To summarize, we find representative ways where the ratings from the average and the elite Yelp reviewers can interact in different time scales. Particularly, three common long-term structures seem to emerge: (1) low ratings by many average users, (2) high ratings by many elite users, and (3) sharp disagreement and transitions in the ratings between the average versus elite users. The cause and mechanism of these long-term structures are beyond the scope of this work and are left for future research.

### Applications of RCBM

#### Anomaly detection.

An advantage of RCBM is its probabilistic formulation (i.e., Equation 12) that assigns a probability to every sample social dynamic. Therefore, a natural application is to detect abnormal social dynamics with extremely-low probabilities. A list of such anomalies detected in Twitter is summarized in Table 2, where examples tweets are listed and the corresponding keywords underlined. Similarly, a list of such anomalies detected in Yelp is summarized in Table 3, where example reviews are listed with their corresponding ratings (i.e., in the parentheses).

### Anomalies in Twitter

The anomalies detected in the Twitter dataset (see Table 2) roughly consist of four groups. The anomalies in the first group correspond to major disasters, including the 2009 tsunamis in American Samoa and Indonesia, and the plane crash in Manhattan. The second group of anomalies corresponds to urgent messages, like the national emergency of swine flu and the 2009 Iran election. The property of the first two groups is that they are very contagious and can form large communities very quickly. However, there is relatively little interaction among users compared to other social dynamics with comparable level of contagiousness. The third group of anomalies corresponds to the shutdown or malfunctioning of major online services like gmail or youtube. The forth group are machine-generated messages, which typically correspond to tweets about some marketing promotion. The last two groups have a common characteristic of having a lot of popularity but barely any contagiousness, stickiness, and interactivity compared to typical social dynamics. Finally, we note that detection of all these four groups of anomalies has useful applications. Indeed, for the first three groups, although they happen rarely, detecting them early and being able to respond to them can have a huge impact. For the last group, it is useful in detecting the online scam.

When analyzing these anomalies, a legitimate question is whether these anomalies can be trivially detected by frequency-based rankings. It turns out that, the list in Table 2 is very *different* from the one generated by ranking keywords using their frequencies. Indeed, only twelve out of top-100 frequent keywords are considered to be associated with anomalies, which is, equivalently, 27 out of top 500 or 46 out of top 1000. To gain further insights, in Table 4, we list some tweets and keywords that are used the most frequently but are associated with normal social dynamics. They can be roughly divided into three groups: holidays, common emotion, and trendy events. It can be observed that each tweet in this table seems to be associated with more organic interactions compared to the cases in Table 2.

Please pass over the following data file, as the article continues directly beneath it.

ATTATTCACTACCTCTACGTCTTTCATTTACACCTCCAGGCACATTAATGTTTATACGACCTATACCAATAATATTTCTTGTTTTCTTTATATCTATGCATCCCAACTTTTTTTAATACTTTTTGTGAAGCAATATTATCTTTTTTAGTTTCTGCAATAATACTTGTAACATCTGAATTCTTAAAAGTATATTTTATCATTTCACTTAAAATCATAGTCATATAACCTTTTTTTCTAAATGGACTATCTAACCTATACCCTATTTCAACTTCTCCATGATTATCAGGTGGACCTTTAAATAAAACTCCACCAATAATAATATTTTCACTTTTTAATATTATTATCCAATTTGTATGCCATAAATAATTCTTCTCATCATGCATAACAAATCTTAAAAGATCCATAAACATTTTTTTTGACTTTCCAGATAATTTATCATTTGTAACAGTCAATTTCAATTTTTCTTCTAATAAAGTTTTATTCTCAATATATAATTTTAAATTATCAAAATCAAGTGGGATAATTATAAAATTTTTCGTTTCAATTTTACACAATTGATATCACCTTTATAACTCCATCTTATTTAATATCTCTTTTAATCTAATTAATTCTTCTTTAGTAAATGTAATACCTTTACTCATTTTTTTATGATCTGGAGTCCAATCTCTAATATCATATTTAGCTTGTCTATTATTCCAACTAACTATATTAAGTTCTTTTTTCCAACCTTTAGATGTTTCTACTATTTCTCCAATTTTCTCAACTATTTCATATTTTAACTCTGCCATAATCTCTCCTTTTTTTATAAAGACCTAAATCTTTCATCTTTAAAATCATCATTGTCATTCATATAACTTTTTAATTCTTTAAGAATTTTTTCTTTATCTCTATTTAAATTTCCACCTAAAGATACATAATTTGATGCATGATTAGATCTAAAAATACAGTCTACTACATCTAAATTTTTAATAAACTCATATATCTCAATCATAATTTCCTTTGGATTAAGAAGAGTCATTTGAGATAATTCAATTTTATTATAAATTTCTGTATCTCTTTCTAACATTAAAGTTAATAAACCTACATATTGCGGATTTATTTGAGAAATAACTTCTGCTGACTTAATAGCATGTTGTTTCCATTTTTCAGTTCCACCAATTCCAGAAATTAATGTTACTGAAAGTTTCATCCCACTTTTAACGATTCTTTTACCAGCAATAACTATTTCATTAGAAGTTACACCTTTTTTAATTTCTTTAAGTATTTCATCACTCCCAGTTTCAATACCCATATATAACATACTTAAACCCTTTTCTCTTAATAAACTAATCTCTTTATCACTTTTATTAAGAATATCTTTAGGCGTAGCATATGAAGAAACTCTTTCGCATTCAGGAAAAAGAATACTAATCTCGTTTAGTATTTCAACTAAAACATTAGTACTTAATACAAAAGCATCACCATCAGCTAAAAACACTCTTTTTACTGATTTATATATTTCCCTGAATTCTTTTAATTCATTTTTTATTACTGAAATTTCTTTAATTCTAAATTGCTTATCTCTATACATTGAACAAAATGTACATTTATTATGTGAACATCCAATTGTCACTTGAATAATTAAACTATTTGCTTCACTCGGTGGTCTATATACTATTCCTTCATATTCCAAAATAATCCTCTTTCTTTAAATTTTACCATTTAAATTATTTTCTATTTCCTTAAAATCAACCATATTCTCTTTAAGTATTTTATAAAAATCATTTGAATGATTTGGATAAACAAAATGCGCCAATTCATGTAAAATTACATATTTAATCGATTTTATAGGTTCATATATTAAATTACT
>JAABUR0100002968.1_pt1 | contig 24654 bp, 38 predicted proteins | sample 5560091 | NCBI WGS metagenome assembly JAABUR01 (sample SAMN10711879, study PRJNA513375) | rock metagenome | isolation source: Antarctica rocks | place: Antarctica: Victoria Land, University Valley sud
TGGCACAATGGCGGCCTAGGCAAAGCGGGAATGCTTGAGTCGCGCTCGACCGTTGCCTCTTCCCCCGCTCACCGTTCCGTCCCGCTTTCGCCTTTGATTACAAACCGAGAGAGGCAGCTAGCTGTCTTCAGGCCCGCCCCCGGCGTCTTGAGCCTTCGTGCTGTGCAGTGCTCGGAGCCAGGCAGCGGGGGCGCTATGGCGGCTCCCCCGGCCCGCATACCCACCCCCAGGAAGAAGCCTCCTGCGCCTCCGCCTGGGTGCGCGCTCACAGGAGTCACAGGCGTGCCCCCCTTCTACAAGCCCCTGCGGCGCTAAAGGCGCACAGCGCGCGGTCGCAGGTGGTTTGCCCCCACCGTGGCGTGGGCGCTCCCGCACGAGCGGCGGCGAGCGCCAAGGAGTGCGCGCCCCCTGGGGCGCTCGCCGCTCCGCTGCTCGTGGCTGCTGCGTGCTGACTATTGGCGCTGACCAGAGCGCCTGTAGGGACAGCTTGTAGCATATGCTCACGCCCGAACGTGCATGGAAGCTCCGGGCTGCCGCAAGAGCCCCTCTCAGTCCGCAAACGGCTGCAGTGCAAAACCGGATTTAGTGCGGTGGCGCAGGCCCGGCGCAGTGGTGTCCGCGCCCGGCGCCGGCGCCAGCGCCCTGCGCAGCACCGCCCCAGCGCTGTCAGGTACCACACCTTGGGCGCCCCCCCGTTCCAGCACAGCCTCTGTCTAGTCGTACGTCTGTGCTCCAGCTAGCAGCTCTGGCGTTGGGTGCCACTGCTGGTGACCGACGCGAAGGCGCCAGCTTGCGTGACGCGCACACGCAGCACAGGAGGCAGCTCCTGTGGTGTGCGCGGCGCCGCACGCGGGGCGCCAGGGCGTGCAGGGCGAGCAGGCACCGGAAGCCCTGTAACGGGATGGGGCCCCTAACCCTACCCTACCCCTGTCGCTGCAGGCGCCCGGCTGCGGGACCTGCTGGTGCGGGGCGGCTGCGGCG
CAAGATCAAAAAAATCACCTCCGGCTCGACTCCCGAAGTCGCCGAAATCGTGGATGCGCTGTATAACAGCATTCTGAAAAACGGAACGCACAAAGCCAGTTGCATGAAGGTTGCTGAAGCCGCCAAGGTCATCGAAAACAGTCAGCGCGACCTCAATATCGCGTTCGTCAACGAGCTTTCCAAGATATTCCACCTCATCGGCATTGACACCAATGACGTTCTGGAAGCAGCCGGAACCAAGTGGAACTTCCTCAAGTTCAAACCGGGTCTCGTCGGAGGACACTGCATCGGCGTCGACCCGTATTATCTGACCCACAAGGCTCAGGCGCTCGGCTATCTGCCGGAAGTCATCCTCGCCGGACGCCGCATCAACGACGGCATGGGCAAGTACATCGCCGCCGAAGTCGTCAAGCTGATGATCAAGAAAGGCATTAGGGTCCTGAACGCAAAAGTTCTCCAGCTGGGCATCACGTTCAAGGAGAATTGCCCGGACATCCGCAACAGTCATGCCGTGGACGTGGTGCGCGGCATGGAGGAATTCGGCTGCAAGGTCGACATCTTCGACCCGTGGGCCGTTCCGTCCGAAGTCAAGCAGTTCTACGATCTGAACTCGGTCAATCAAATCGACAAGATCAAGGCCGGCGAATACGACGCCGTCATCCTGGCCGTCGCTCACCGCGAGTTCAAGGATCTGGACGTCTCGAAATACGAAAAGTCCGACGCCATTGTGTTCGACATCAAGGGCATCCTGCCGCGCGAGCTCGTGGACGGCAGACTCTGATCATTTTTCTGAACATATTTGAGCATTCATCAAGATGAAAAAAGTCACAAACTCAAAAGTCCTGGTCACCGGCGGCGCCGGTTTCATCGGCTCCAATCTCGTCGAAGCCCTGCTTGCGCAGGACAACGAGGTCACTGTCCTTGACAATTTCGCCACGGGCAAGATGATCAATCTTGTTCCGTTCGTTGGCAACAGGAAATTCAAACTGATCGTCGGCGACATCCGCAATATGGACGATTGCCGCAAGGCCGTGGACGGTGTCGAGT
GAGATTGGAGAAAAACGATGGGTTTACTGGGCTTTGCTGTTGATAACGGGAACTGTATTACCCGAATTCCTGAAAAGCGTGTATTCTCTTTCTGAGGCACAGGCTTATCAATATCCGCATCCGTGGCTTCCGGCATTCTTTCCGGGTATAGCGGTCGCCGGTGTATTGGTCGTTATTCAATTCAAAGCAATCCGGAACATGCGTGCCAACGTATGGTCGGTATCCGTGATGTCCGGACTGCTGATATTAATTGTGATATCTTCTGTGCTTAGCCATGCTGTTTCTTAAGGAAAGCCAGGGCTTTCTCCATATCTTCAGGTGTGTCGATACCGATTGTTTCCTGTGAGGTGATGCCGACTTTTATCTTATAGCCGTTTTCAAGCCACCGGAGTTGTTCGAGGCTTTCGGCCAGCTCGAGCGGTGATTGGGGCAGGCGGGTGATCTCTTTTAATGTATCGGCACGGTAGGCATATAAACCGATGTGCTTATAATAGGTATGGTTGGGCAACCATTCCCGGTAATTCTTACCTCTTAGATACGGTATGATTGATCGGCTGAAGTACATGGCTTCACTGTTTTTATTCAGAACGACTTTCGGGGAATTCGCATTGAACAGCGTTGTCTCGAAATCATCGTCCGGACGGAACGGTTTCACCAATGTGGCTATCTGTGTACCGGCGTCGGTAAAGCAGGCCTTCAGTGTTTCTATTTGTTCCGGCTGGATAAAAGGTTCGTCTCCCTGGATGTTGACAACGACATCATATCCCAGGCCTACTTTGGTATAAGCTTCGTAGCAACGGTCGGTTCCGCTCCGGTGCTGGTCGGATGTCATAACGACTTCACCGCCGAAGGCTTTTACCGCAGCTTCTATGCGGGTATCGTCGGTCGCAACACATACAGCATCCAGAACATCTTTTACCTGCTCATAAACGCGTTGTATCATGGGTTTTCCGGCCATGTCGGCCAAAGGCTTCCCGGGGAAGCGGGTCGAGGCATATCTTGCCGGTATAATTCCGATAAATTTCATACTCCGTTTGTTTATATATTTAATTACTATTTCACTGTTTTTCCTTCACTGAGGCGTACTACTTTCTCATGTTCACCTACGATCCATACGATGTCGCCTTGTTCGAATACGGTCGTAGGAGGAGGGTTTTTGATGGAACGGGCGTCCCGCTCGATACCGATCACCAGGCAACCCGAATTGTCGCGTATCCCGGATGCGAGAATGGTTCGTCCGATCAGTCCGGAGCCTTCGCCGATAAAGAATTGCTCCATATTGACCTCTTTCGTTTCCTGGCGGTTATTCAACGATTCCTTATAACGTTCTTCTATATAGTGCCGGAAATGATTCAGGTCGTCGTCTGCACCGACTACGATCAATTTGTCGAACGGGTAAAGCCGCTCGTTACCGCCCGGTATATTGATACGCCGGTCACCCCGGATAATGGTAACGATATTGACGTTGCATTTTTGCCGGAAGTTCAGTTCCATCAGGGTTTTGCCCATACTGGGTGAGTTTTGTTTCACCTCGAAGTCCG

### Anomalies in Yelp

The anomalies detected in the Yelp dataset (see Table 3) roughly consist of three groups. The anomalies in the first group correspond to adult entertainment businesses. The property of this group is the strong yet distinct preferences from individual reviewers, some calling it “heaven” and giving five starts, while others saying they “got almost nothing out of it” and give only one star. Further, these radically different ratings are mixed uniformly in time, which is in sharp contrast to the transitions that present in *W*_{1,6} of Fig. 13 or in *W*_{2,3} and *W*_{2,4} of Fig. 14 where each transition takes months or years. The second group of anomalies corresponds to exceptionally poor services or facilities for a prolonged period of time. The property of this group is that they consistently receive the lowest possible ratings from both average and experienced reviewers. While long-term negative ratings from average reviewers are common (i.e., see *W*_{2,1} of 14), this group of anomalies get consistent negative ratings from elite reviewers as well. The third group corresponds exclusively to those restaurants that are constantly outstanding. They receive the highest possible ratings frequently, mostly from average users but also from experienced users. Common words that can be found from the reviews of this group of businesses include “consistently excellent”, “lives up the hype”, and “exceeds expectation”. Moreover, unlike the case of *W*_{2,2} of 14 where positive ratings are given by elite users, these business consistently receive top ratings from average reviewers. Finally, these anomalies, again, cannot be trivially detected using frequency-based rankings. Indeed, less then 15% of these anomalies appears in the lists of top-100 businesses in terms of the numbers of reviews, tips, and checkins. This confirms the advantage of RCBM in detecting anomalies according to their social dynamics, which is based on the common compositional structures learnt directly from a large quantity of unlabeled data.